(August 2005) I’m reading My South: A People, A Place, A World of Its Own and trying to convince myself to go to sleep, but thunder is rolling across the sky and lightning is flashing in jagged electric spasms and, just as when I was a kid, here I sit mesmerized by it all and I just don’t want to go to sleep and miss anything.
From the book:
My South is a tree comforting me. Its ivory velvet blooms emitting fragrances of exotic places. Lemon verbena fondly familiar from sea islands to grand plantations. Standing through centuries of hurricanes and sultry evenings silhouetted by the Carolina moon.—Carol Furtwangler
In my south, crickets and bullfrogs are my lullaby.—Edward Jack Smith
In my South, secrets are heirlooms and politeness is a way of life.—Carol Furtwangler
So one of my rabidly Southern Baptist aunts is determined to cure me of my uh choice to be a dyke and is offended now because I took a lesbian to my uncle’s funeral.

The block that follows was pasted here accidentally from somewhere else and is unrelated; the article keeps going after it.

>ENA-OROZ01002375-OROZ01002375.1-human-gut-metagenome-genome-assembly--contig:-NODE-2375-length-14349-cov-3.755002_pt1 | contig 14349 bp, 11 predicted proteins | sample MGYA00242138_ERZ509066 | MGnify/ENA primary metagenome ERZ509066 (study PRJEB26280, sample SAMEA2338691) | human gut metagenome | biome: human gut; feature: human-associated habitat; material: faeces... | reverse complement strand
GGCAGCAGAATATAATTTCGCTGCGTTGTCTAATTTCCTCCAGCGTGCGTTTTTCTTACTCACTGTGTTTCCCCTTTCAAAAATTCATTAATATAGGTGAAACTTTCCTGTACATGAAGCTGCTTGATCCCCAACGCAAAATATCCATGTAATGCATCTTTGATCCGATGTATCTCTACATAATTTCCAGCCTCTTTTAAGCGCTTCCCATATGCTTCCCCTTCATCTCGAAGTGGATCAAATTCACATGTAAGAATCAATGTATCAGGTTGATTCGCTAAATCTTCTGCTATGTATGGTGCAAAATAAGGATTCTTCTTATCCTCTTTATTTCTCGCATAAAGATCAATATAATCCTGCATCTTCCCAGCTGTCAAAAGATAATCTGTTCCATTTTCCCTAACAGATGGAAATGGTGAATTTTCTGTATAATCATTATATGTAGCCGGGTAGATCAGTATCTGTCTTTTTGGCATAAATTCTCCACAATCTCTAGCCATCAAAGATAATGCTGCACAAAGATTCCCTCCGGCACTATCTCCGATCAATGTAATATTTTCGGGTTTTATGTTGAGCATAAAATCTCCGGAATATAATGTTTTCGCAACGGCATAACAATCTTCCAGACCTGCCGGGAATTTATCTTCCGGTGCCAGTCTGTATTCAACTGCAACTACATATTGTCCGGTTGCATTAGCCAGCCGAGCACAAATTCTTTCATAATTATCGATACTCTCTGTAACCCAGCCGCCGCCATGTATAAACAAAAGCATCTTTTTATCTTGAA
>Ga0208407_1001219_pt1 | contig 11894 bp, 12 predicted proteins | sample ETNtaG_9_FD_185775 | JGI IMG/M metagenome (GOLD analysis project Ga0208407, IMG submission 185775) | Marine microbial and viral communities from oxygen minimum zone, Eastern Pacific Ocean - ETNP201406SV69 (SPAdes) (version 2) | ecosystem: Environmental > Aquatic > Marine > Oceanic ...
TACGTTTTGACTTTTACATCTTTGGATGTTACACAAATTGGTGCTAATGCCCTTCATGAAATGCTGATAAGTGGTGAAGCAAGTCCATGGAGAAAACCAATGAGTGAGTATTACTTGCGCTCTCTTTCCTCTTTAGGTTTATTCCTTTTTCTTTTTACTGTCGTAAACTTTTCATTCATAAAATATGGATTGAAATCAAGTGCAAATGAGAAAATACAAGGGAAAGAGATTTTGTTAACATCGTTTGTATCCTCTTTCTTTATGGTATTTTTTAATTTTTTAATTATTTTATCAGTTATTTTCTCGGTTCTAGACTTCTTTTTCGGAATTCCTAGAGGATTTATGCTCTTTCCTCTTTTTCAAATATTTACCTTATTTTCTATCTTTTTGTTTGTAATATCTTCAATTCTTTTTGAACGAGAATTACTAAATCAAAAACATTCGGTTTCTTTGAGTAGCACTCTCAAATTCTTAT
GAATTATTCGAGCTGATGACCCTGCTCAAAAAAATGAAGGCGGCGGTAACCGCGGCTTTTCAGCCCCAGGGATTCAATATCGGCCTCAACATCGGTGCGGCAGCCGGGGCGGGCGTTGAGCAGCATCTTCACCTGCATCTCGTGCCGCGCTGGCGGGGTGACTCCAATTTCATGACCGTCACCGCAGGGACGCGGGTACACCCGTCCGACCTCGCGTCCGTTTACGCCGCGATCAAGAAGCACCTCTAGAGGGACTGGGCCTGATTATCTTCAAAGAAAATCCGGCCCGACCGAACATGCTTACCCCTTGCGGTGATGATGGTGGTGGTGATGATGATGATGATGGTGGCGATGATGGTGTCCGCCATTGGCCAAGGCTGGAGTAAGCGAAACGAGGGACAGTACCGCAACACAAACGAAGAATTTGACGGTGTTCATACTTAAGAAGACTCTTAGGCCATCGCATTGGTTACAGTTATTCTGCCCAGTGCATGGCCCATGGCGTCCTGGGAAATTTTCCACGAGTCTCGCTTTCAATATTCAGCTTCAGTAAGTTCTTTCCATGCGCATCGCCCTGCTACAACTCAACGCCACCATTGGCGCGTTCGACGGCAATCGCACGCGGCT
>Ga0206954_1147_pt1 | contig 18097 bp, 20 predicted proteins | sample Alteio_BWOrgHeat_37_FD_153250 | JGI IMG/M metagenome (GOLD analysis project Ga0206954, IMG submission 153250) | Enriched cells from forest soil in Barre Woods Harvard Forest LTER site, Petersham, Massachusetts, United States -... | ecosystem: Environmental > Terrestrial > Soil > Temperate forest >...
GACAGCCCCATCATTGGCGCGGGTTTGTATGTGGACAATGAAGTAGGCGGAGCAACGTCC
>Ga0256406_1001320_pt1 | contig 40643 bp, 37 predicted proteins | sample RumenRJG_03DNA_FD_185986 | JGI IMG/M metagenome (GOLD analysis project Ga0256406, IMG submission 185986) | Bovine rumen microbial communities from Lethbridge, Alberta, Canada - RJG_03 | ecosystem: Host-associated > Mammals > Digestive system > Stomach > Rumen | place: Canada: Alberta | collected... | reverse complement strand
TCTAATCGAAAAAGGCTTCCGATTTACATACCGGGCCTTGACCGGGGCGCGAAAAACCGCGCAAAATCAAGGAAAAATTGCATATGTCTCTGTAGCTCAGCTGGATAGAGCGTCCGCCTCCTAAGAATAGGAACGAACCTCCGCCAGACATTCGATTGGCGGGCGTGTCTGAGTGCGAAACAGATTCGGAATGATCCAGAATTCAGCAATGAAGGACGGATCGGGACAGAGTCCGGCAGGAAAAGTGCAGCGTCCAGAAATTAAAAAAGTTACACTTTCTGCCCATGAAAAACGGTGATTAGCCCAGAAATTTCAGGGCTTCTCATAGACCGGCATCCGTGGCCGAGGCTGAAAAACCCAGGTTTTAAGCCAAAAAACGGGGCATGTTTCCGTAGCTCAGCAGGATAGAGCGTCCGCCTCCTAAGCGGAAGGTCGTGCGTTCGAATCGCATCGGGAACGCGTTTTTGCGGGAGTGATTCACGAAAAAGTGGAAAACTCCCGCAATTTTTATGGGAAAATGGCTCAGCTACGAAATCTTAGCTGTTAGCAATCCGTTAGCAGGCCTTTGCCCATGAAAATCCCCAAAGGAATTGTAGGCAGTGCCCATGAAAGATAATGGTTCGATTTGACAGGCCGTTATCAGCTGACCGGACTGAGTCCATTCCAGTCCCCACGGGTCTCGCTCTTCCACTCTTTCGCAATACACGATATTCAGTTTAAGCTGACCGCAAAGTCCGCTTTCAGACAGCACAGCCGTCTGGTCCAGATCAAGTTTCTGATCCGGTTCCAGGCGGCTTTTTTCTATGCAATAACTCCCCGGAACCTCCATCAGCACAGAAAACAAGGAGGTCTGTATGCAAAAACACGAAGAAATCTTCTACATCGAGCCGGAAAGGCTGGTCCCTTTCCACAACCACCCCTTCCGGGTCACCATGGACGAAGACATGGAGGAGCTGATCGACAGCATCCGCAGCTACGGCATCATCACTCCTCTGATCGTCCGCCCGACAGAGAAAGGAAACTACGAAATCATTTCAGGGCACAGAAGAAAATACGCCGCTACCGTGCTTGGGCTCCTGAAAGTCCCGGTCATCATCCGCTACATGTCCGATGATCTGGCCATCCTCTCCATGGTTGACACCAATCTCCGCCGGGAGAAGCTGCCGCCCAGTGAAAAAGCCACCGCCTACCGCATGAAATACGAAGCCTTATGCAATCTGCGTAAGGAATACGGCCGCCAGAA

(Yeah and we touched your Baptist doorknobs too so WATCH OUT or we just might rub off on you.)
She is now advising me to
please read the enclosed Scripture. You are a great influence to your family. They love you very much and so do I. We can all repent and see our loved ones again for eternity.
She also sent the program from their church service held the Sunday after my uncle’s funeral with its so-called Message from God’s Word entitled “What The Bible Says About Homosexuality: Isaiah 5:20.”
(Was it our nose rings that gave it away? Glad we made such an impression!)
So here are some extra Bible verses that my auntscribbled onto her envelope: 1 Tim 1:9 • Leveticus [sic] 20:13 • Deuteronomy 23:17 • Romans 1:26 • 1 Cor 6:9 • Jude 1:7 • Matthew 7:1-6 (because you can never say that Medea fails to keep you informed).
I’m toying with the idea of donating Stranger at the Gate to their church library, but suspect they’d never actually place it on the shelves. Maybe I’ll donate a book in honor of my aunt too!
BEST OF SPAM SUBJECT LINES: burden creole
(Hmmm. I might have to write a poem about Burden Creole. Maybe one similar to that Wander, Indiana, poem ... and THAT’s an obscure poetry reference that only a few people will get. Sorry.)